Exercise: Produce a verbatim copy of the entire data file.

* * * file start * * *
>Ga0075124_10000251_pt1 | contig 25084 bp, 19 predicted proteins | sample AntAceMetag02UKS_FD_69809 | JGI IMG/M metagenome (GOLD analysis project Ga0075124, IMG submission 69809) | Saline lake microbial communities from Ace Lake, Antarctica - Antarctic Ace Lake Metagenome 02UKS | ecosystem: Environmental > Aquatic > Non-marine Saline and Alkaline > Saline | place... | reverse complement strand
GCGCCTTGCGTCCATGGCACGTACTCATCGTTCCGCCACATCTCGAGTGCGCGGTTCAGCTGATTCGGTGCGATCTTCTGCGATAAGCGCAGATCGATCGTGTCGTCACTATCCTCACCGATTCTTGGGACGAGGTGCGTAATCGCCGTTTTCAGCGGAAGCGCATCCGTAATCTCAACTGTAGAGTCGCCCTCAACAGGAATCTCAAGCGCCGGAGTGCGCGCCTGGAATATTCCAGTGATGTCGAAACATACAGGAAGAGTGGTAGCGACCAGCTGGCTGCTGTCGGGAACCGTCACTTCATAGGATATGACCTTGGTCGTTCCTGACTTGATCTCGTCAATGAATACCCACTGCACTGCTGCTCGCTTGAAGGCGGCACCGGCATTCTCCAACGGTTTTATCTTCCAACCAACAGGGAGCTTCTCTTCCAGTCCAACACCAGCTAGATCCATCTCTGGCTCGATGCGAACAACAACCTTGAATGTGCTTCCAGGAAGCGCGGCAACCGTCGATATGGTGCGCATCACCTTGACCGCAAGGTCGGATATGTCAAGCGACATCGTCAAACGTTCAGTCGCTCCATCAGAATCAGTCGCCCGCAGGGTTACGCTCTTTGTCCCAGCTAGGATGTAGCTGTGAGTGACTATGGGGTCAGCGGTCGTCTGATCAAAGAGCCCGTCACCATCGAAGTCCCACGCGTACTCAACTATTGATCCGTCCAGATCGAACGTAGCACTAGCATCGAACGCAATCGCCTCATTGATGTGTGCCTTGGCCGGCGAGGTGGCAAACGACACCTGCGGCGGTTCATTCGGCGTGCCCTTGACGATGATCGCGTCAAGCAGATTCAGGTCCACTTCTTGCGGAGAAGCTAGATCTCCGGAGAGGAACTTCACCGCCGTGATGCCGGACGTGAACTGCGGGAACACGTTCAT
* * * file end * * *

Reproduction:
>Ga0075124_10000251_pt1 | contig 25084 bp, 19 predicted proteins | sample AntAceMetag02UKS_FD_69809 | JGI IMG/M metagenome (GOLD analysis project Ga0075124, IMG submission 69809) | Saline lake microbial communities from Ace Lake, Antarctica - Antarctic Ace Lake Metagenome 02UKS | ecosystem: Environmental > Aquatic > Non-marine Saline and Alkaline > Saline | place... | reverse complement strand
GCGCCTTGCGTCCATGGCACGTACTCATCGTTCCGCCACATCTCGAGTGCGCGGTTCAGCTGATTCGGTGCGATCTTCTGCGATAAGCGCAGATCGATCGTGTCGTCACTATCCTCACCGATTCTTGGGACGAGGTGCGTAATCGCCGTTTTCAGCGGAAGCGCATCCGTAATCTCAACTGTAGAGTCGCCCTCAACAGGAATCTCAAGCGCCGGAGTGCGCGCCTGGAATATTCCAGTGATGTCGAAACATACAGGAAGAGTGGTAGCGACCAGCTGGCTGCTGTCGGGAACCGTCACTTCATAGGATATGACCTTGGTCGTTCCTGACTTGATCTCGTCAATGAATACCCACTGCACTGCTGCTCGCTTGAAGGCGGCACCGGCATTCTCCAACGGTTTTATCTTCCAACCAACAGGGAGCTTCTCTTCCAGTCCAACACCAGCTAGATCCATCTCTGGCTCGATGCGAACAACAACCTTGAATGTGCTTCCAGGAAGCGCGGCAACCGTCGATATGGTGCGCATCACCTTGACCGCAAGGTCGGATATGTCAAGCGACATCGTCAAACGTTCAGTCGCTCCATCAGAATCAGTCGCCCGCAGGGTTACGCTCTTTGTCCCAGCTAGGATGTAGCTGTGAGTGACTATGGGGTCAGCGGTCGTCTGATCAAAGAGCCCGTCACCATCGAAGTCCCACGCGTACTCAACTATTGATCCGTCCAGATCGAACGTAGCACTAGCATCGAACGCAATCGCCTCATTGATGTGTGCCTTGGCCGGCGAGGTGGCAAACGACACCTGCGGCGGTTCATTCGGCGTGCCCTTGACGATGATCGCGTCAAGCAGATTCAGGTCCACTTCTTGCGGAGAAGCTAGATCTCCGGAGAGGAACTTCACCGCCGTGATGCCGGACGTGAACTGCGGGAACACGTTCAT